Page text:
Twentieth Century Fox unveils 20 new DIGITAL COPY films; iPod-, iPhone-, Apple TV-ready DVDs

Twentieth Century Fox Home Entertainment offers consumers flexibility with the release of several best-selling DVDs with DIGITAL COPY on September 23. Increasingly popular because of its viewing flexibility, DIGITAL COPY allows consumers to effortlessly transfer copies of their favorite classic comedy or action-packed films to their iTunes digital library and then view on a Mac or PC, iPod, iPhone or on a widescreen TV with Apple TV. All of the 20 releases featuring DIGITAL COPY provide consumers with the ability to watch the actual DVD or transfer a copy of the movie to a portable device for on the go entertainment.

“Our research shows that when given the option, consumers recognize the incredible value proposition that DIGITAL COPY provides as a simple, fast way to move content to a portable device,” noted Mary Daily, Executive Vice President, North America Marketing, Twentieth Century Fox Home Entertainment, in the press release. “DIGITAL COPY puts the disc at the center of the digital revolution happening in households nationwide and meets the entertainment needs of the entire family from the TV, to the computer to an iPod.”

The first wave of DVDs to debut with DIGITAL COPY include the studio’s comedies NAPOLEON DYNAMITE, OFFICE SPACE, THE GIRL NEXT DOOR, GRANDMA’S BOY, THERE’S SOMETHING ABOUT MARY, DODGEBALL and SUPER TROOPERS, and action favorites BEHIND ENEMY LINES, THE DAY AFTER TOMORROW, DIE HARD, FANTASTIC FOUR, HIDE & SEEK, I, ROBOT, INDEPENDENCE DAY, SPEED, THE TRANSPORTER, X-MEN, X2: X-MEN UNITED and X3: THE LAST STAND. Additionally, the all-new RENO 911!: MIAMI – MORE BUSTED THAN EVER UNRATED CUT will also be released with DIGITAL COPY on September 23.

To further consumer education, every Fox DVD with DIGITAL COPY will feature dedicated packaging with an overview of how DIGITAL COPY works to show just how easy it is to transfer a film to a personal video player.

As the pioneer of DIGITAL COPY, Fox was the first studio to introduce DVDs with DIGITAL COPY for iTunes with the January 2008 release of the Family Guy “Star Wars” parody FAMILY GUY PRESENTS: BLUE HARVEST, announced at the annual Macworld Conference in San Francisco. To date, the studio has issued several new releases with DIGITAL COPY for iTunes including WHAT HAPPENS IN VEGAS, STREET KINGS, HITMAN, JUNO, ALIENS VS. PREDATOR-REQUIEM and JUMPER.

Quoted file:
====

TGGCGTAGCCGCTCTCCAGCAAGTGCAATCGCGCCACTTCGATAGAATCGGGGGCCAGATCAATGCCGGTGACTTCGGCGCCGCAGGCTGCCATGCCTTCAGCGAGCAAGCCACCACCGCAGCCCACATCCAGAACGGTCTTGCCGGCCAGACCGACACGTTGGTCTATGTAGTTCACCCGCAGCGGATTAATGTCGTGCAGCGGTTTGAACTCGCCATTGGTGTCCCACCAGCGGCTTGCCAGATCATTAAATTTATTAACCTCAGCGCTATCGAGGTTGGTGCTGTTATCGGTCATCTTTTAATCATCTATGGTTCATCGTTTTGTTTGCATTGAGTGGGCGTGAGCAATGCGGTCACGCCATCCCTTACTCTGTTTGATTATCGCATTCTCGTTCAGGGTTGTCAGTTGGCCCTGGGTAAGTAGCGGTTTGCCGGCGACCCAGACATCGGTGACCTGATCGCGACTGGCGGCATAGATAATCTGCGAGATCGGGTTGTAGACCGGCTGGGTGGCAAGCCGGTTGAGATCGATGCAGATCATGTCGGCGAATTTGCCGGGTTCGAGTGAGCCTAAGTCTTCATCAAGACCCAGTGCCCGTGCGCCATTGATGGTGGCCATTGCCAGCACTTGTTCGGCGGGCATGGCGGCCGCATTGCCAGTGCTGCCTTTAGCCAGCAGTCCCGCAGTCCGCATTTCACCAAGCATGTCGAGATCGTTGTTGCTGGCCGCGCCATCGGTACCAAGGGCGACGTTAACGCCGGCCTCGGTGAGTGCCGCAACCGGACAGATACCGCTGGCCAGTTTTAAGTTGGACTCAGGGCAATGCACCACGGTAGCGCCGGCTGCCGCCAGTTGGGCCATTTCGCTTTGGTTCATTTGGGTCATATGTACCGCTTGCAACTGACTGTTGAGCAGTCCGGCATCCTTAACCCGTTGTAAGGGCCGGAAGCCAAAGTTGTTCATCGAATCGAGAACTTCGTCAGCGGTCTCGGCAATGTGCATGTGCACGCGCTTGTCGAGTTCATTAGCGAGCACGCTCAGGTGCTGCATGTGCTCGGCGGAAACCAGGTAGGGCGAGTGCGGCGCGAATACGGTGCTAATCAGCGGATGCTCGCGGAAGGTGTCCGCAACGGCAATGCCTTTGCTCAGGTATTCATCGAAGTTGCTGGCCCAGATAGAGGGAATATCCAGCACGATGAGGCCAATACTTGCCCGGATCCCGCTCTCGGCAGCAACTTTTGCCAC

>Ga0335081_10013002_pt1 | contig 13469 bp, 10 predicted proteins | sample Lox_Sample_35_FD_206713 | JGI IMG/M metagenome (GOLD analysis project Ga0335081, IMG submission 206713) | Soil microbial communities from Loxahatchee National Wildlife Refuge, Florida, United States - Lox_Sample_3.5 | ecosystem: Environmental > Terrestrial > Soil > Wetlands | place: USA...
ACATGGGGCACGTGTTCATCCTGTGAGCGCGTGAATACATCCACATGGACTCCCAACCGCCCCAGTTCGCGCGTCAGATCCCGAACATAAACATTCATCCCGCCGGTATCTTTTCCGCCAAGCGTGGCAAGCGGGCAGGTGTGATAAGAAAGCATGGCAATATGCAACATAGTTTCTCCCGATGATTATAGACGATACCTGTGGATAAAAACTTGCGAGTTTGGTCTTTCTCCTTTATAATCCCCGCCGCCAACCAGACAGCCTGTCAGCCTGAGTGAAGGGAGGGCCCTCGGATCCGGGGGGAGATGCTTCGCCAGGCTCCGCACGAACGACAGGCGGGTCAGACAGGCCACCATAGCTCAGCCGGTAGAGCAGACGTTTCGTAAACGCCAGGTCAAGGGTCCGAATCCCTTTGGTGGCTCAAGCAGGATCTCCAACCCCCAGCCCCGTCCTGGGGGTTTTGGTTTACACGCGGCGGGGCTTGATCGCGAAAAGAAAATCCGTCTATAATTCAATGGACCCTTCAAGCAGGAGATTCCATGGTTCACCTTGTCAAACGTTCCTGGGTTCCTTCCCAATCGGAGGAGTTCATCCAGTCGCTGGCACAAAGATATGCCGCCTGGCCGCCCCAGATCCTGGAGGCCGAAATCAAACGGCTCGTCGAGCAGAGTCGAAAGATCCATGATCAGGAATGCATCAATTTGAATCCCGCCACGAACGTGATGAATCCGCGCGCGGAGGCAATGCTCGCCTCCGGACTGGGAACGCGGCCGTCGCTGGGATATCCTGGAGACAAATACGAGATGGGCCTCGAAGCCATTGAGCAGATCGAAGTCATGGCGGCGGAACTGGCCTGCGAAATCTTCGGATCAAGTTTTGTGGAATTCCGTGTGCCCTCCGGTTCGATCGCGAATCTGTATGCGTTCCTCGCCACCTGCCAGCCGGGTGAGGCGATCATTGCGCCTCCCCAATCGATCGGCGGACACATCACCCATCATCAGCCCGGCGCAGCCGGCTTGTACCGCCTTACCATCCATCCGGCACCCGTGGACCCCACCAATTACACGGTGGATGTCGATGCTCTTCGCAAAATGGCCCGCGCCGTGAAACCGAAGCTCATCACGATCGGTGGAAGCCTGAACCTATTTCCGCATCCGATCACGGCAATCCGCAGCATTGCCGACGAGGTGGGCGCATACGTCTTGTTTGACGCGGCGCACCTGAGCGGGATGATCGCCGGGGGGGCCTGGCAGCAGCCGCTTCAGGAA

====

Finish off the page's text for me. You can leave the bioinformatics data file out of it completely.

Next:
Each title will be available individually for a suggested retail price of US$19.98 / CDN$21.98.

25 Comments

  1. This move makes too much sense.

    Perhaps the management at Twentieth Century Fox needs to have a little sit down chat with the record industry and explain to them that success in the digital era means finding ways to work with computers instead of against consumers.

    Bravo.

  2. most of the crap out of hollywood is crap, a sequel or a remake.

    most of it is over priced.

    not apple’s fault.

    I am happy to spend money on something hollywood sells if they would sell something worthwhile.

  3. Handbrake? Yes, but this fully delivered, chopped,, chromed and toasted set of files is a step in the right direction. When companies attempt to work with us the consumers, we should give them there due and reward them as much as practical with sales. If you really want to own a copy of a movie, and it is on that Fox list, I would buy it for $20 rather than rent and Handbrake (which really is cheating).

  4. Whatever. Yawn. You don’t see these in the UK so I’ll still be using handbrake. They announced this last year, are there even any good (and current) films that they’ve released for digital copy?

  5. ffs… these studio types just don’t get it.

    I *don’t want* a ‘digital’, ‘special’, or ‘extra’ copy of the movie if I already have it on a regular DVD. Just let me rip it like i do CDs (into an iTunes-like library) and let me watch it on whatever i want (laptop, desktop, iPod or *gasp* TV).

    Stupid friggin’ a-holes. Stop trying to control consumers and they’ll most likely stop buying bootlegs.

  6. I’d rather just buy them from iTunes and download the movies. I hate having all of the discs around these days. I digitized all the old discs and boxed them up and put them in storage. why start buying discs again to take up for space and add that much more to pollution and environmental damage.

    Go Green go physical product free everywhere possible.

  7. @Nutcracker
    Rip it like you do a CD? How about simply copying the file an importing it in to iTunes? No ripping required. I don’t mind ripping with Handbrake because I have a Mac Pro with 8 cores that can do it in less then 15 minutes. But what about others that don’t have 8 cores and have to wait two hours?

    Heck even 15 minutes seems to much when it would only take the time to copy and import in to iTunes.

  8. This story has led me to invent a verbalization for an idea who’s time has come, a comparison of:

    Amount of time/money we have “coming in”

    -vs-

    Amount of time/money we have “going out”

    Let’s call it:

    “National Productivity/Entertainment Economic Value Ratio”

    For this example the ratio is 1:1 because:

    Are a lot of folks doing good to MAKE $10.00 an hour

    Then they’ll have to SPEND $10.00 an hour

    Those making $10 an hour are not getting good value, imho, for their entertainment dollar as they watch, for $10 an hour, most any of the movies listed above.

    Just a seed for an idea, we’ll tighten it up in time for the Book ” width=”19″ height=”19″ alt=”wink” style=”border:0;” />

    Thanks, BC

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